Partnerships that will be hiring employees also should review the section of this Guide on issues for employers.

Registration of Domestic and Foreign Limited Liability Partnerships

In order to become a limited liability partnership, a Minnesota general partnership must file a registration to that effect. A form that includes the specifically required language is available from the Secretary of State website at , or by fax from the Fax Forms library at (651) 296-2803, or by mail from the office. The partnership is subject to limited liability partnership rules of law on and after the date the registration is filed. That registration is valid indefinitely as long as the annual registration for the partnership is filed on a calendar year basis.

Non-Minnesota limited liability partnerships must similarly register with the Secretary of State and must attach to the registration a certificate of good standing or status from the state or province where the foreign limited liability partnership is formed.

The Partnership Agreement

The partnership agreement addresses a number of issues relating to the management and operation of the partnership. In drawing up the partnership agreement, the prospective partners should consult with legal counsel to assure that the needs and desires of the partners and relevant legal issues are addressed. Some of the issues typically addressed in a partnership agreement include:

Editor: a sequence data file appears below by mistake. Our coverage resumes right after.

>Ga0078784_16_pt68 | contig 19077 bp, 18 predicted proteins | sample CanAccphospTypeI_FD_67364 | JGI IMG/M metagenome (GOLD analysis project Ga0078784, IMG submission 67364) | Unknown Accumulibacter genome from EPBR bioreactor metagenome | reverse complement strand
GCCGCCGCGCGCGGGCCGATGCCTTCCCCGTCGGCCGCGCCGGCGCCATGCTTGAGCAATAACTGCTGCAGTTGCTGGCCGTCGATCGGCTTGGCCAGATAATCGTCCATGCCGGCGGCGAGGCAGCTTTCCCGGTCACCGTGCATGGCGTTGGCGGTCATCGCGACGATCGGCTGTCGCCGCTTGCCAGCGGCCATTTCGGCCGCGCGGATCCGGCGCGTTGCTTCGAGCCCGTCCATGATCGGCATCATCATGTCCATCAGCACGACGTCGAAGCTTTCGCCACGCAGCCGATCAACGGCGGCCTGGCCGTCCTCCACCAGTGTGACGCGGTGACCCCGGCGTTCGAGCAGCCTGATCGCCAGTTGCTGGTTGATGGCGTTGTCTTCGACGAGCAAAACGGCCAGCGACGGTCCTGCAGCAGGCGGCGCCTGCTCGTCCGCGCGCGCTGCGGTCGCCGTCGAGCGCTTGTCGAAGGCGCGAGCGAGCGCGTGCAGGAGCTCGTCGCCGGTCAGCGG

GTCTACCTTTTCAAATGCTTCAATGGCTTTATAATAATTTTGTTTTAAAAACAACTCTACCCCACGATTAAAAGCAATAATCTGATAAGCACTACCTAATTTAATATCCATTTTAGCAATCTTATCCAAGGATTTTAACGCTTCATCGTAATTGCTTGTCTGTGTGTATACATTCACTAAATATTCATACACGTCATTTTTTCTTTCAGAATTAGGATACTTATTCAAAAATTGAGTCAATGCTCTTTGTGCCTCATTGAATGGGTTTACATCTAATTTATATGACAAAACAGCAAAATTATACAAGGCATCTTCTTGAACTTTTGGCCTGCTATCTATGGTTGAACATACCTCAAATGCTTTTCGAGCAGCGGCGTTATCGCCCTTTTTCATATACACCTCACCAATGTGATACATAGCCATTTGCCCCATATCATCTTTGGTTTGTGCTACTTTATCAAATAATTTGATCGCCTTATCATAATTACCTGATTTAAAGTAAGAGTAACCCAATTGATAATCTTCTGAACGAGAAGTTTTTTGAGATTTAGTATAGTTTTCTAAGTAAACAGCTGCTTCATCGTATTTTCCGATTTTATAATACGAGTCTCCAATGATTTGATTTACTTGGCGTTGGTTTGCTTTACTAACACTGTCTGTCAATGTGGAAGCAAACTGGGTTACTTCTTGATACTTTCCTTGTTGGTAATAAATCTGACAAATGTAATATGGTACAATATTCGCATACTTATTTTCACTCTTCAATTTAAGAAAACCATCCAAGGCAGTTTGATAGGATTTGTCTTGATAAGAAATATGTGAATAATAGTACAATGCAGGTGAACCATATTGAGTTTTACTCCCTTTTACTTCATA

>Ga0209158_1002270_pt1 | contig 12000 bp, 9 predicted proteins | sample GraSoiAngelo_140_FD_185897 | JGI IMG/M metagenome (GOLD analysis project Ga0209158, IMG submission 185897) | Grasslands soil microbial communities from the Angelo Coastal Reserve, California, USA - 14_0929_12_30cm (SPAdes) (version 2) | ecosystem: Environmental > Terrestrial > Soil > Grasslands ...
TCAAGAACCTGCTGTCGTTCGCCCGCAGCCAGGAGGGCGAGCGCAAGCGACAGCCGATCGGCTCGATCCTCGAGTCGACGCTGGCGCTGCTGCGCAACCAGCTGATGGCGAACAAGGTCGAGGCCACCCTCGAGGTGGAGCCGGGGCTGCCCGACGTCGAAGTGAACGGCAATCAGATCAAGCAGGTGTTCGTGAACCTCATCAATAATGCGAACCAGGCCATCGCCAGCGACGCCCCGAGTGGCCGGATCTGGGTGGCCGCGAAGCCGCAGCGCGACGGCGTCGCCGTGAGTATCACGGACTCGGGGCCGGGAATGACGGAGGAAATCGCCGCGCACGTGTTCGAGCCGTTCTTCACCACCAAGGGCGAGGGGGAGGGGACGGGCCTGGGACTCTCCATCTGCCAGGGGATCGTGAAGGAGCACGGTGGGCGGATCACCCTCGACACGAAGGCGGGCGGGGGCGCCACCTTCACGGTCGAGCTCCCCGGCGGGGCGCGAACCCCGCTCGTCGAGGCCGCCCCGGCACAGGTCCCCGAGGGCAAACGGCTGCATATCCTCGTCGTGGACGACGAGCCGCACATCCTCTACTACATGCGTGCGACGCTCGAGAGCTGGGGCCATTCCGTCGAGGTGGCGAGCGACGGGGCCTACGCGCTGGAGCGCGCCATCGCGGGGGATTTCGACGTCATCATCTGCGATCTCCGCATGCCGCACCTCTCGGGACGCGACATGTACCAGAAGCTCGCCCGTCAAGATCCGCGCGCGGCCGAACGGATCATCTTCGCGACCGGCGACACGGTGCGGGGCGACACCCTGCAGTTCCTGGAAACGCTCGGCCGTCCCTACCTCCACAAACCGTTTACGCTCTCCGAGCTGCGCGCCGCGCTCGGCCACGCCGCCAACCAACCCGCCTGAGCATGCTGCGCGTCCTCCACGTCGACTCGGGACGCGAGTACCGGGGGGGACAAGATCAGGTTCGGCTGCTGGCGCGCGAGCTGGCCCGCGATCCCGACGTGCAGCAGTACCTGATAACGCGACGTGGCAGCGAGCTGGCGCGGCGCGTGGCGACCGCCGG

• Name of the partnership.Duration of the partnership.
  • Location of its place of business.
  • Capital contribution of each partner.
  • Whether partners may make additional contributions.
  • The level at which capital accounts of the partners must be maintained.
  • Participation of each partner in profits and losses.
  • The amounts of any regular drawings against profits
  • Responsibilities and authority of each partner.
  • Amount of time to be contributed by each partner.
  • Prohibition of partner’s outside business activities which would compete with the partnership business.